So, today the Government of Abu Dhabi and the UAE Central Bank Abu Dhabi bails out, in part, Dubai World.
Here are key parts of the press release: “… Government of Abu Dhabi has agreed to fund $10 billion to the Dubai Financial Support Fund that will be used to satisfy a series of upcoming obligations on Dubai World … the Government of Dubai has authorized $4.1 billion to be used to pay the sukuk obligations that are due today.
“The remaining funds would also provide for interest expenses and company working capital through April 30, 2010 — conditioned on the company being successful in negotiating a standstill as previously announced … the Government of Dubai is particularly focused on addressing the concerns of Dubai World trade creditors within the Emirate of Dubai … the remainder of the funds provided will be used for the satisfaction of obligations to existing trade creditors and contractors. Discussions with affected contractors will begin in short order … the Government of Dubai will announce a comprehensive reorganization law, a framework that is based upon internationally accepted standards for transparency and creditor protection. This law will be available should Dubai World and its subsidiaries be unable to achieve an acceptable restructuring of its remaining obligations.”
Nakheel has also confirmed this morning it will honor all obligations related to the 2009 Nakheel Development Limited Sukuk using funds that will be provided by the Dubai Financial Support Fund.
In accordance with the terms of the sukuk, the repayment will occur within the next 14 days.
I would like to say that it’s clear that anyone who made bets on the Nakheel sukuks (Islamic bonds) will cash in nice profits. This morning, the Nakheel 2011 bonds for example were up 40 to around 79.
International investors should also take notice that during this past three-week period of substantial price depression of the Nakheel bonds, surprisingly to “not-insiders,” also Dubai World has bought up the depressed Nakheel ’09s and ’11s bonds, without apparently any reassurance to existing bondholders.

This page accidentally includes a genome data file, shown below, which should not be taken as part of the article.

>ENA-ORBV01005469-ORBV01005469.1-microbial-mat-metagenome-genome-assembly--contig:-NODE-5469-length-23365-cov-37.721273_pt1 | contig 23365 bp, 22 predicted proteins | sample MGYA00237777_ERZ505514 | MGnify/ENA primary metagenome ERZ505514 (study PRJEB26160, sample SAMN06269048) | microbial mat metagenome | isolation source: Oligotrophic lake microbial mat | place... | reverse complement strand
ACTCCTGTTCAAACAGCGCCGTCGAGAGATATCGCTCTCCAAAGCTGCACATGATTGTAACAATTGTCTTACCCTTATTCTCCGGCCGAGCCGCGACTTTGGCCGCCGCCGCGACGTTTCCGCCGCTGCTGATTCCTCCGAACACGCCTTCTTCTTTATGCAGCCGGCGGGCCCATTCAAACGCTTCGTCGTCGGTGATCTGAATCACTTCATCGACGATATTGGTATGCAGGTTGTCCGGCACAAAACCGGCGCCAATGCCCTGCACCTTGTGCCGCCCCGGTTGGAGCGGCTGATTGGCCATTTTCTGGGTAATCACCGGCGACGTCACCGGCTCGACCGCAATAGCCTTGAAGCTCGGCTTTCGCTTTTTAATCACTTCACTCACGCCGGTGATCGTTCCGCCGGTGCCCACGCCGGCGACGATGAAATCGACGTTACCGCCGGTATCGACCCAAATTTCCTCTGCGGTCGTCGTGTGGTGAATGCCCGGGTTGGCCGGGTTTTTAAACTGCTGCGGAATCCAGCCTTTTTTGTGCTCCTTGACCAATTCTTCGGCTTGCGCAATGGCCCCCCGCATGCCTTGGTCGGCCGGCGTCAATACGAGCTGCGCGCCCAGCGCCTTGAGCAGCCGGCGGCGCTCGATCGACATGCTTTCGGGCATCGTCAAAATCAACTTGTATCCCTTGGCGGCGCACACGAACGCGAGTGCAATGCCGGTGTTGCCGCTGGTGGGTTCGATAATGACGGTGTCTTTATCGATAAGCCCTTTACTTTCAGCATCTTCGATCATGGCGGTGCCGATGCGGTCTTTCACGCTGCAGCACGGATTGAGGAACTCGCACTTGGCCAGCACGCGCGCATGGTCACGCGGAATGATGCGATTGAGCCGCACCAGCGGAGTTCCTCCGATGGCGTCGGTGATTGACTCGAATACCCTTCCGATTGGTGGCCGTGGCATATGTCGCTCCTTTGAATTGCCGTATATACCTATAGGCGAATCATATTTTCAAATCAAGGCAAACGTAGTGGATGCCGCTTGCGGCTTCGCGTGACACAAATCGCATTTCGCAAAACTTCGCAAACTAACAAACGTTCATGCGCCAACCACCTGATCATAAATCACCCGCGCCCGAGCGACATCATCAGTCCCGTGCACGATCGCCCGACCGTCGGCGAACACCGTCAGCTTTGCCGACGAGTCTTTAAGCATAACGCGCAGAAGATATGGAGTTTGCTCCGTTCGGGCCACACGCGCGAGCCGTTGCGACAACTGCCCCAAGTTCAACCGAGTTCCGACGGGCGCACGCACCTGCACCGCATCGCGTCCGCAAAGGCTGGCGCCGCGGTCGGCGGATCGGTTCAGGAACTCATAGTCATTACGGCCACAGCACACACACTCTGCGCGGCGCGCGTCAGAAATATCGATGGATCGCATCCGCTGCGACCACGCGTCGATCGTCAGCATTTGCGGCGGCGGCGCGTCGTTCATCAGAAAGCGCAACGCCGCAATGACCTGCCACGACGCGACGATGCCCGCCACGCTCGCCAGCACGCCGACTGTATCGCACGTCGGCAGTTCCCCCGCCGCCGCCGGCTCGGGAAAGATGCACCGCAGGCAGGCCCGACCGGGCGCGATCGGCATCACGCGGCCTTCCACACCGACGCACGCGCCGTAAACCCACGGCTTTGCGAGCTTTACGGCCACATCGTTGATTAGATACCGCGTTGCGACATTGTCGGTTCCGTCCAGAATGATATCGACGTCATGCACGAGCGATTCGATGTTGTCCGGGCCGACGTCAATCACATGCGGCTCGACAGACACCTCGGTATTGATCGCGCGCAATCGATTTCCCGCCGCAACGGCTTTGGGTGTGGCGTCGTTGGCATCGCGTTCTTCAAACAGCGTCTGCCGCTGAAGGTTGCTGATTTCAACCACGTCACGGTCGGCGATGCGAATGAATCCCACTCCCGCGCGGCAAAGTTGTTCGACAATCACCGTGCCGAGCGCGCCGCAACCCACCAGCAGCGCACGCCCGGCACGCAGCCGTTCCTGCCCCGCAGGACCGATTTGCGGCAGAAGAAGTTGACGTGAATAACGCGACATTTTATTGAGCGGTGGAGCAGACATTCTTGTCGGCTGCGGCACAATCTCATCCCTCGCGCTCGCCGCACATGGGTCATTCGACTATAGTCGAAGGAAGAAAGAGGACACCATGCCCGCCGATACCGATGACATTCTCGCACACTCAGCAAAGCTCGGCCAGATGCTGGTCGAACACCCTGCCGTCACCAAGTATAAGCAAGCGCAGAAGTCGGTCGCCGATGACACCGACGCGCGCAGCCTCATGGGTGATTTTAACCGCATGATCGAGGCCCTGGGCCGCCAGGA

To me, it’s difficult to believe, notwithstanding there is no evidence to the contrary, that today’s government of Abu Dhabi emergency rescue package was not known by the Dubai Financial Authority for at least a week or so.
Once more again, we have proof this is the way they do business over there. Investors can make up for themselves if that’s a good thing or a bad thing. In any case, they have been fooled again.
Also this morning I want to say that at Friday’s close there was no real change in the medium-term or short-term situation for SPY, which is the ETF (exchange traded fund) that holds all of the S&P 500 Index stocks.
The medium-term trend remains up for the SPY as it made a new high for 2009 this month while it is consolidating near the October high and, last but not least, it’s holding its gains. The bears point to lack of follow-through, and that’s true, but there hasn’t been any serious selling pressure during the last five weeks.
The prior move was up, which is bullish, and the current move is flat, which is neutral. Positive plus neutral doesn’t equal negative. For now, the SPY is simply consolidating its gains within a trading range.
As already said on Friday, it’s important to keep in mind that the SPY gapped up for the fourth time in five weeks. This gap is holding for now and unless filled that means a short-term positive.
The SPY still manages to make higher highs and higher lows albeit in a choppy way. The most recent gap and breakout at 110.5 reversed the downswing within this rising range. SPY then formed a small flag and broke flag resistance on Friday.
Even though follow through was not strong, the majority of gains are holding and this is more bullish than bearish. A break below 110.3 should oblige a reassessment.
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